As we approach the New Year we are reminded of the opportunity of choosing new resolutions. Today I want to describe the skill of mindfulness. Some of you will already be using it regularly, but I think you will agree that it is a real gift to those who have not yet learned to use it. And of course you may have your own methodology to teach us. I am going to describe what I do: I hope it will be a good starting point.
I use it as a regular, nightly, occasion. It enables me to be alone with myself for a period of 10 to 15 minutes. It has the effect of reducing tensions (a good way to be ready for sleep) and bringing me peace. While not religious in itself, it is a valuable preparation for night prayers.
In a comfortable upright chair I start with a few moments looking at a picture I drew of my late wife’s hands. It somehow reminds me of her in a characteristic way. Perhaps mindfulness is not necessary in Heaven, but it assures me that she supports me in my efforts on earth.
I close my eyes and, for a minute or two, I look through my eyelids and the colours and shapes I can see. I do a similar action with my nose, and exploring my mouth and my ears.
Then I move down to my neck – a well known place for tension – and waggle both the top and bottom of it until it feels supple and relaxed. I stiffen and deliberately relax the muscles of my shoulders. And work down my arms to my fingers which, one by one, I feel gently in touch with my thighs.
This is followed by my deep breathing. There are three stages: the top of my chest, the middle, and the bottom. Over the years, incidentally, this exercise, common to yoga, has increased my lung capacity considerably.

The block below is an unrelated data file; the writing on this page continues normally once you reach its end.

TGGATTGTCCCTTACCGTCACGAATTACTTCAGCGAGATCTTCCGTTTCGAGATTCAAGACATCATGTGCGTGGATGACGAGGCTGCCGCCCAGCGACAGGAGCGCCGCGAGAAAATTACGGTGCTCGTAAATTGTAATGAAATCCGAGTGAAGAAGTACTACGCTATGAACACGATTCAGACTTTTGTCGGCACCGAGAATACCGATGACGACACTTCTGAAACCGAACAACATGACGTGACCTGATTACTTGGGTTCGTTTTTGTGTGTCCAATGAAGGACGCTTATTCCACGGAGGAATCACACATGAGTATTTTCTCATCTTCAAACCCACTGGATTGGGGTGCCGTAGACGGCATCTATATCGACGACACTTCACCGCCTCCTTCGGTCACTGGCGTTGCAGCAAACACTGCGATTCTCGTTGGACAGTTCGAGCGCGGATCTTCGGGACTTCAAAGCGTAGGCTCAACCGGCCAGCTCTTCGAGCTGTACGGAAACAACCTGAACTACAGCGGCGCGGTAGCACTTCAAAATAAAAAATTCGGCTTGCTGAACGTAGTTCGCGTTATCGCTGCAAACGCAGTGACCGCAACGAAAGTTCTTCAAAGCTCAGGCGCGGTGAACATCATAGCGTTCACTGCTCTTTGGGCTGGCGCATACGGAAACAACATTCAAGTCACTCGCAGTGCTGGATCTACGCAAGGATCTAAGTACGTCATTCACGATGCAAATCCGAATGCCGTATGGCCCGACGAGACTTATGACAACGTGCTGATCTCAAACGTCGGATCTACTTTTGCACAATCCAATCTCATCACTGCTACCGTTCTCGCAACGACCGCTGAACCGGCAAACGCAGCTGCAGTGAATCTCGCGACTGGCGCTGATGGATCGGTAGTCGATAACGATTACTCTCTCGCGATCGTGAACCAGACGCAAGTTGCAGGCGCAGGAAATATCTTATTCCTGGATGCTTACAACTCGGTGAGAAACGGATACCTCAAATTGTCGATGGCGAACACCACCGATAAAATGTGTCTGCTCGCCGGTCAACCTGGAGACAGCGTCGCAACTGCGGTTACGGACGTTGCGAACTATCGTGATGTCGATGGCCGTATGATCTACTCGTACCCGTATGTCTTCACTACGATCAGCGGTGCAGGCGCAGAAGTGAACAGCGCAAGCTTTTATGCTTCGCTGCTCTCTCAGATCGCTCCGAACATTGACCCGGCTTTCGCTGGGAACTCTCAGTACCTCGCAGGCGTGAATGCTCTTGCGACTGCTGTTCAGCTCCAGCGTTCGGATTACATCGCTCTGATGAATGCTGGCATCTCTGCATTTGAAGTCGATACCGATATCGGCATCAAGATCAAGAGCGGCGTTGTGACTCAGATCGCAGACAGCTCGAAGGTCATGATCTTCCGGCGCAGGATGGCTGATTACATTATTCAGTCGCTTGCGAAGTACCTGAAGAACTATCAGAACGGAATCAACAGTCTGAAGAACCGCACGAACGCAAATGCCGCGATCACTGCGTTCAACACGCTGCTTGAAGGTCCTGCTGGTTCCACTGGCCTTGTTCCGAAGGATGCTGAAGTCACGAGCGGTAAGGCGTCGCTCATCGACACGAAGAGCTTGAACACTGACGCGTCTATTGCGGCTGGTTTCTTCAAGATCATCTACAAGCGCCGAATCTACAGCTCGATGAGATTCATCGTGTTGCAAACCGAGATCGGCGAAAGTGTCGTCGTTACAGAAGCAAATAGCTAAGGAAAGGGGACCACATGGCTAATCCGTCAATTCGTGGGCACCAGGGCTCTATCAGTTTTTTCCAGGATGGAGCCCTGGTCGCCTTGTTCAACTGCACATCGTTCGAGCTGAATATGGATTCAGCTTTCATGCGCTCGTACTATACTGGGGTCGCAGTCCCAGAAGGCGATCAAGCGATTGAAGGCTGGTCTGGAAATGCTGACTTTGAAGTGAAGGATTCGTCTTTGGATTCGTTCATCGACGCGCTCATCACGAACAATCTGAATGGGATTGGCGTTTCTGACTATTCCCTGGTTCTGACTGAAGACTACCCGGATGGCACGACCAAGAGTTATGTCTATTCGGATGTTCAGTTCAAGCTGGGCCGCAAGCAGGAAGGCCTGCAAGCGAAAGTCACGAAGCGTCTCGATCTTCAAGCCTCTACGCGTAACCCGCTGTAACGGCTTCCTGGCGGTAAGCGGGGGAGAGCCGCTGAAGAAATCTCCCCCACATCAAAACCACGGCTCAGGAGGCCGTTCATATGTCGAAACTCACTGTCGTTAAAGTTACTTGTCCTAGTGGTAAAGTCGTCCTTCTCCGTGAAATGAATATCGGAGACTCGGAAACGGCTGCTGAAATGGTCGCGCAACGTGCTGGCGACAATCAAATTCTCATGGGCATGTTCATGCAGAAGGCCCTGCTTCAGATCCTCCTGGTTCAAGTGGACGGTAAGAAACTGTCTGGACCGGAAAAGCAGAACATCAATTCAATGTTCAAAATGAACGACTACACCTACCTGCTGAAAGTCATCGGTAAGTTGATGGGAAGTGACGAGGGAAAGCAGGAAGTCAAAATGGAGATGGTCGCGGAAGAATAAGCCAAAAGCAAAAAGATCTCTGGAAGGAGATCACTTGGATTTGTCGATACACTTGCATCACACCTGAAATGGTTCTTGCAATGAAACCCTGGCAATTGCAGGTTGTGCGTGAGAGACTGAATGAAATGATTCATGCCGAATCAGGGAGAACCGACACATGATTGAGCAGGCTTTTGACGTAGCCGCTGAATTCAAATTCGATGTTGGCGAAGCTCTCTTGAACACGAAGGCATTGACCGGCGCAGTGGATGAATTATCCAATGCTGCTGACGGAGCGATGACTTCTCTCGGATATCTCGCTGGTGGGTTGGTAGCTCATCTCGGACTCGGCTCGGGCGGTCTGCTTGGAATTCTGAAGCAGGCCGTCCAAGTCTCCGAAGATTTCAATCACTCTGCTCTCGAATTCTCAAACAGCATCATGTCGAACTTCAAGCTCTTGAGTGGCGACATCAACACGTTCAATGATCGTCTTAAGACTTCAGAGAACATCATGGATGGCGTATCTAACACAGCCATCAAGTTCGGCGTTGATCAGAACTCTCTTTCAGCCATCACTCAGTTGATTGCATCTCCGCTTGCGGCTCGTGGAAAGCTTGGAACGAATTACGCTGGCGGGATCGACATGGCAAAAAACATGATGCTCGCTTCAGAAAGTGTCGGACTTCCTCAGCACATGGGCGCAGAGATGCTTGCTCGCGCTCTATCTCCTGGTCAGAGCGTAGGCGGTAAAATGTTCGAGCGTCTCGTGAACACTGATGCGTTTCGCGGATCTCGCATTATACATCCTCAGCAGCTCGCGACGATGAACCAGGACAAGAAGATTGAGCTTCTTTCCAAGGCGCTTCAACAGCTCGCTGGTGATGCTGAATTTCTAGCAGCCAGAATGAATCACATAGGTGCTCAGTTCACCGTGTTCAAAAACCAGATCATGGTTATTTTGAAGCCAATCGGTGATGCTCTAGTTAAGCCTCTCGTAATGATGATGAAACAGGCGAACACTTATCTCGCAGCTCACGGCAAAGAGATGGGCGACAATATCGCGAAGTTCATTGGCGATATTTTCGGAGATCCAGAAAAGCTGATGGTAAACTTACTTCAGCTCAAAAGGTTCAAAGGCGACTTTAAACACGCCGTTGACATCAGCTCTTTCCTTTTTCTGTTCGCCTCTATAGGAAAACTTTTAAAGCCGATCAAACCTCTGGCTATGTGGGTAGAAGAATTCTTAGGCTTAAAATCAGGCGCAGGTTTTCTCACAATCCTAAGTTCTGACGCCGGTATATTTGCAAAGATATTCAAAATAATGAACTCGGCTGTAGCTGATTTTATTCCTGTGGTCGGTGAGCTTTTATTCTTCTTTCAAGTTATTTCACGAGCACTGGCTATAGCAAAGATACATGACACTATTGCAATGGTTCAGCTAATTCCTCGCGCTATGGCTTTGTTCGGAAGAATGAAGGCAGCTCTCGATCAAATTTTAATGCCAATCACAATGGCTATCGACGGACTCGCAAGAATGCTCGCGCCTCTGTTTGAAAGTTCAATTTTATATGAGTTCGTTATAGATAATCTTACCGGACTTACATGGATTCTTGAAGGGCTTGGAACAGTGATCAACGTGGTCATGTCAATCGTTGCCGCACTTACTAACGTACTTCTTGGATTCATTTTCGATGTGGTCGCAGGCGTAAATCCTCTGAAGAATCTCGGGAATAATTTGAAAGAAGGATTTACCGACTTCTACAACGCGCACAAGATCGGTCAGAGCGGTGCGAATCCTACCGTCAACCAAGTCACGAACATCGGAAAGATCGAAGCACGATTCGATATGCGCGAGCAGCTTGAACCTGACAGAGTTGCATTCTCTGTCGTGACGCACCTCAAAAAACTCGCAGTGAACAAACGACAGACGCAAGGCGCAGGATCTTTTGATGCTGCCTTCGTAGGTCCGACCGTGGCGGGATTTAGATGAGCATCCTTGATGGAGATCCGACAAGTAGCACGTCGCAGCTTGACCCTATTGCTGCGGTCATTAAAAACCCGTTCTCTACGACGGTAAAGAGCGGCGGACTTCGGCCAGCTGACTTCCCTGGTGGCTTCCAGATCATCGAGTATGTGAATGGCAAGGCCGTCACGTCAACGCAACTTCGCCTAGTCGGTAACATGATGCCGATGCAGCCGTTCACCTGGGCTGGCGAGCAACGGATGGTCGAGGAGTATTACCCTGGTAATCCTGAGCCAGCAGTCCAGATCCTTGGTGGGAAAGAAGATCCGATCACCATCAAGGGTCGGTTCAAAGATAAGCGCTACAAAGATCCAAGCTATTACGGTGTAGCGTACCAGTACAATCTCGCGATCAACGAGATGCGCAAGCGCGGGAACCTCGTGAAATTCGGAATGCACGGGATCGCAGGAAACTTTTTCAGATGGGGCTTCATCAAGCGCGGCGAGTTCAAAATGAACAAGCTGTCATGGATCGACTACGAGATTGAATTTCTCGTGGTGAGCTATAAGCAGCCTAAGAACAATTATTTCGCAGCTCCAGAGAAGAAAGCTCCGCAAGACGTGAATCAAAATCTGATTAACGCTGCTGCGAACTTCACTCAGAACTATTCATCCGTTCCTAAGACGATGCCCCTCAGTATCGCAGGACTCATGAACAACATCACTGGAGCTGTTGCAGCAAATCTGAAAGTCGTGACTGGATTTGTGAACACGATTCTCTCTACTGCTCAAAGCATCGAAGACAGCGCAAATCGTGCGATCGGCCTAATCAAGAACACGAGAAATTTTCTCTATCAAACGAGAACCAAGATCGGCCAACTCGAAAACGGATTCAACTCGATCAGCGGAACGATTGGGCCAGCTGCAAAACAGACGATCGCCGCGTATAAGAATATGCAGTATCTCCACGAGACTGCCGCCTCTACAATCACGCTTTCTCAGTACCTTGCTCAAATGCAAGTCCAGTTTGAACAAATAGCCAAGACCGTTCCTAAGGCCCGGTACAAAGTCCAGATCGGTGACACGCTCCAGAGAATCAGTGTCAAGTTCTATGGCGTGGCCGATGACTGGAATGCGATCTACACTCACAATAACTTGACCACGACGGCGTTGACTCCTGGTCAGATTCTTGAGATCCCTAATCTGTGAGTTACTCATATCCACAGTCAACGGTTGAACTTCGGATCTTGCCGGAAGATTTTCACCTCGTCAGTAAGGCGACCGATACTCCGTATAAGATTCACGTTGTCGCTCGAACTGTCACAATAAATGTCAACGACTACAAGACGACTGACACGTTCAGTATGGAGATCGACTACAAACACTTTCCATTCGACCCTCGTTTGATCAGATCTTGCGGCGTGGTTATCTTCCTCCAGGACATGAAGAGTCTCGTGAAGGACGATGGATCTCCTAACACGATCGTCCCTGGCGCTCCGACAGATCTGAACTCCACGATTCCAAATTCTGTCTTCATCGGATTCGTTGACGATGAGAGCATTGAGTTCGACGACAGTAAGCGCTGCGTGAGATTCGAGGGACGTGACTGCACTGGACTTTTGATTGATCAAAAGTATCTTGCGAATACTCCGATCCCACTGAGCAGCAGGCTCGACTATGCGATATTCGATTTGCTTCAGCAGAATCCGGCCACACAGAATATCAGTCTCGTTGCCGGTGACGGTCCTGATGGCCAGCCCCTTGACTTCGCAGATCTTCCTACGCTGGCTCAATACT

Then I crunch my bottom up several times. I am told that this also strengthens the muscles of the waterworks. And, as we grow older, this is increasingly important. Women, I understand, are the more vulnerable. I then work down through thighs, legs and feet. But all the while I pause and check back that my loosened muscles have not slipped back into tension.
Following all this I move into to deep slow breathing for as long as I wish. In practice I use an oven timer to tell me when to finish. I don’t want to distract my mind with watching the clock.
There is no magic here. You may well benefit from your first occasion but you need to follow the exercise for a week or ten days before you can clearly see how it has helped you to be at peace – not only during the exercise but in your whole approach to tension. Here is an anecdote: last week I had an examination in hospital which involved putting a line down my throat, and the full length of my oesophagus. I am told that some people need a sedative for this, but I just used mindfulness, and I was fine. So, it happily turned out, was my oesophagus!